World No Tobacco Day is May 31

Published 9:31 am Thursday, May 30, 2019

By Angela Bereznak

Clark County Health Department

Each year, the World Health Organization holds World No Tobacco Day May 31.

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The goal is to spread awareness of the risks of tobacco use and how we can make the world tobacco free. Roughly 6 million people die from tobacco-related ailments every year. And that number is projected to rise to over 8 million by 2030.

Smoking causes cancer, heart disease, stroke, lung diseases, diabetes and chronic obstructive pulmonary disease (COPD), which includes emphysema and chronic bronchitis.

— More than 16 million Americans are living with a disease caused by smoking.

— On average, smokers die 10 years earlier than nonsmokers.

— Smoking is the leading cause of preventable death.

Secondhand smoke is also called environmental tobacco smoke.

Secondhand smoke is the smoke that comes from the cigarette enters the body of a non-smoker. Secondhand smoke is known to cause cancer.

It has more than 7,000 chemicals, including at least 70 that can cause cancer. It’s possibly linked in children to these health effects: lymphoma, leukemia, liver cancer and brain tumors.

The process of smoking does not last only while a cigarette is burning, it continues on through thirdhand smoke. Thirdhand Smoke is residual nicotine and other chemicals left on indoor surfaces by tobacco smoke.  When cigarette smoke is in the air, it does not disappear, it attaches to everything around it, such as clothing, furniture, interior of the car, walls, carpet, etc. People and animals breathe in the fumes and can experience health issues. The health effects of thirdhand smoke are still being researched.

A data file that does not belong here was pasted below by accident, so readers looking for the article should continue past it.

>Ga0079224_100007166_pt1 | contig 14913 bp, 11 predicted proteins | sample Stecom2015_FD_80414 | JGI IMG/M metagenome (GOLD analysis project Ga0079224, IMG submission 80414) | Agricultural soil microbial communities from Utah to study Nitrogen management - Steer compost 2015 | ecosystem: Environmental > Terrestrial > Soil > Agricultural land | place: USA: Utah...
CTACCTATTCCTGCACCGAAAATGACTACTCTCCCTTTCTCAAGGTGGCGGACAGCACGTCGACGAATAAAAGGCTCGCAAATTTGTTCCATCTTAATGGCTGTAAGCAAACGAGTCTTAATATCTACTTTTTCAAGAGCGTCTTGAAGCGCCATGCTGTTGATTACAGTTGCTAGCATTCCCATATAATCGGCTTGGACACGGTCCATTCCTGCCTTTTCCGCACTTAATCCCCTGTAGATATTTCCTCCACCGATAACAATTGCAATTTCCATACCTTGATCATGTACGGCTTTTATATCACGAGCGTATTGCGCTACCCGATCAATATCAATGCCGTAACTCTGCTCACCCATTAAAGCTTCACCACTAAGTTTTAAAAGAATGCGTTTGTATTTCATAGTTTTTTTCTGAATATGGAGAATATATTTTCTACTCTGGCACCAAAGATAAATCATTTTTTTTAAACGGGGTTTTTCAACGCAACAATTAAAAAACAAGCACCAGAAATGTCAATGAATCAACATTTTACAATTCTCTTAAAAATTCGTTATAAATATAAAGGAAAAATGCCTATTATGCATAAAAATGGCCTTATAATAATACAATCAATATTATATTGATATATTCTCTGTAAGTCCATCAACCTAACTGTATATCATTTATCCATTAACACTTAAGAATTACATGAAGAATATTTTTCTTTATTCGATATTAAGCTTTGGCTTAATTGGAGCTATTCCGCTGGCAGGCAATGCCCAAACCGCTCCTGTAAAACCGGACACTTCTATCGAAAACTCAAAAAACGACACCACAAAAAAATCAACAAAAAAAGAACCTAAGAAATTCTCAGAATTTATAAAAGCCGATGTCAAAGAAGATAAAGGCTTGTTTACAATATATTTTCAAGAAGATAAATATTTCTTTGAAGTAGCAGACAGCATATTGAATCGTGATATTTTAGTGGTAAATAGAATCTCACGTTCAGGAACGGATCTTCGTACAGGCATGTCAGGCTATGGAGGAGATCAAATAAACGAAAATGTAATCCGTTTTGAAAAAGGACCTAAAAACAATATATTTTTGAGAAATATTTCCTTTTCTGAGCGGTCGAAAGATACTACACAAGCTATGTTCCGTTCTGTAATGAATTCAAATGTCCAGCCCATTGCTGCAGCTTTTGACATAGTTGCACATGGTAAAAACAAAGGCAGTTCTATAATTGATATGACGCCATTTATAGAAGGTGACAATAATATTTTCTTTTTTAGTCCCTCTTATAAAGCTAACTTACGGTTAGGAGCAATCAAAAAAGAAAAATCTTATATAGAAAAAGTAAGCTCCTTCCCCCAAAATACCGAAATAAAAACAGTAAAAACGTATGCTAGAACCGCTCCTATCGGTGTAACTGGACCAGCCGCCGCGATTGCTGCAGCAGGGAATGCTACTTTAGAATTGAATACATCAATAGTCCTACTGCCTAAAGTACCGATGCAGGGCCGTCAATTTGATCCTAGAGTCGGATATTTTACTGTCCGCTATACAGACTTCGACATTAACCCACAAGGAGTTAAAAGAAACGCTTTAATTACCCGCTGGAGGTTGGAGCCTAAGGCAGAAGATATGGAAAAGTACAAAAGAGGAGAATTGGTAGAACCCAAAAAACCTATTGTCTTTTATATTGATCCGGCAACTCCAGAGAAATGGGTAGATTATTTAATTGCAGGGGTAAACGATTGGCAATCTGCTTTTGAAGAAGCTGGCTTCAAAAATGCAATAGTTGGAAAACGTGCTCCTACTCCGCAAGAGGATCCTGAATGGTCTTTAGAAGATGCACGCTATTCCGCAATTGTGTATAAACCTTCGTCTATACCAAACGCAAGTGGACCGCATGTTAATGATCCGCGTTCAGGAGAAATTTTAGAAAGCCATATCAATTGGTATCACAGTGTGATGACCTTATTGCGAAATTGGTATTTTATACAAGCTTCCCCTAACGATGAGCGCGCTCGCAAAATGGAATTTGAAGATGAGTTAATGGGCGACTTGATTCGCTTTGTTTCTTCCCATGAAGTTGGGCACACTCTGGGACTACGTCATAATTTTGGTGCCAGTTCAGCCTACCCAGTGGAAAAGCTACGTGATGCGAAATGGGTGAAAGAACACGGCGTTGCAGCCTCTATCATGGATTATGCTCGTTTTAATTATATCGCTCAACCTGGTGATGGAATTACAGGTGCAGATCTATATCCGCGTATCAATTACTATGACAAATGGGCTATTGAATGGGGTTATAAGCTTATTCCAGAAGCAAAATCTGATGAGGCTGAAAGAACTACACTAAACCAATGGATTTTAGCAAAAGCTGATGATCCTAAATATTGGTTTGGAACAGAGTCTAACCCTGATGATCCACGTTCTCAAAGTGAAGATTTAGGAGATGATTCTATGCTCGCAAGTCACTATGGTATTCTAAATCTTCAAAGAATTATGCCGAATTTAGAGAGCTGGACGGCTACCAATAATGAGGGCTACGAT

The Clark County Health Department offers Freedom from Smoking classes through the American Lung Association.

The course lasts eight weeks and meets weekly. Participants will gain information about the benefits of stopping tobacco products, gain support and encouragement from classmates, learn stress management techniques, and learn about medications that can support them in quitting.

The next FFS course is June 11 to July 30 from 5 to 6:30 p.m. at Clark County Pharmacy, 716 Boone Ave. The cost is $5.  Plan to attend every class.

The Kentucky Quit Now Helpline is also available at no cost. This service connects you to smoking cessation counselors. You can connect via telephone, text, and online. The contact number is: 1-800-784-8669.

Clark County Health Department provides programs for the entire family, including WIC, HANDS, family planning, well child care/immunizations, smoking cessation, and home health care.  For more information on all of our service, please call 859/744-4482 or visit our website at  You can also “like” us on Facebook at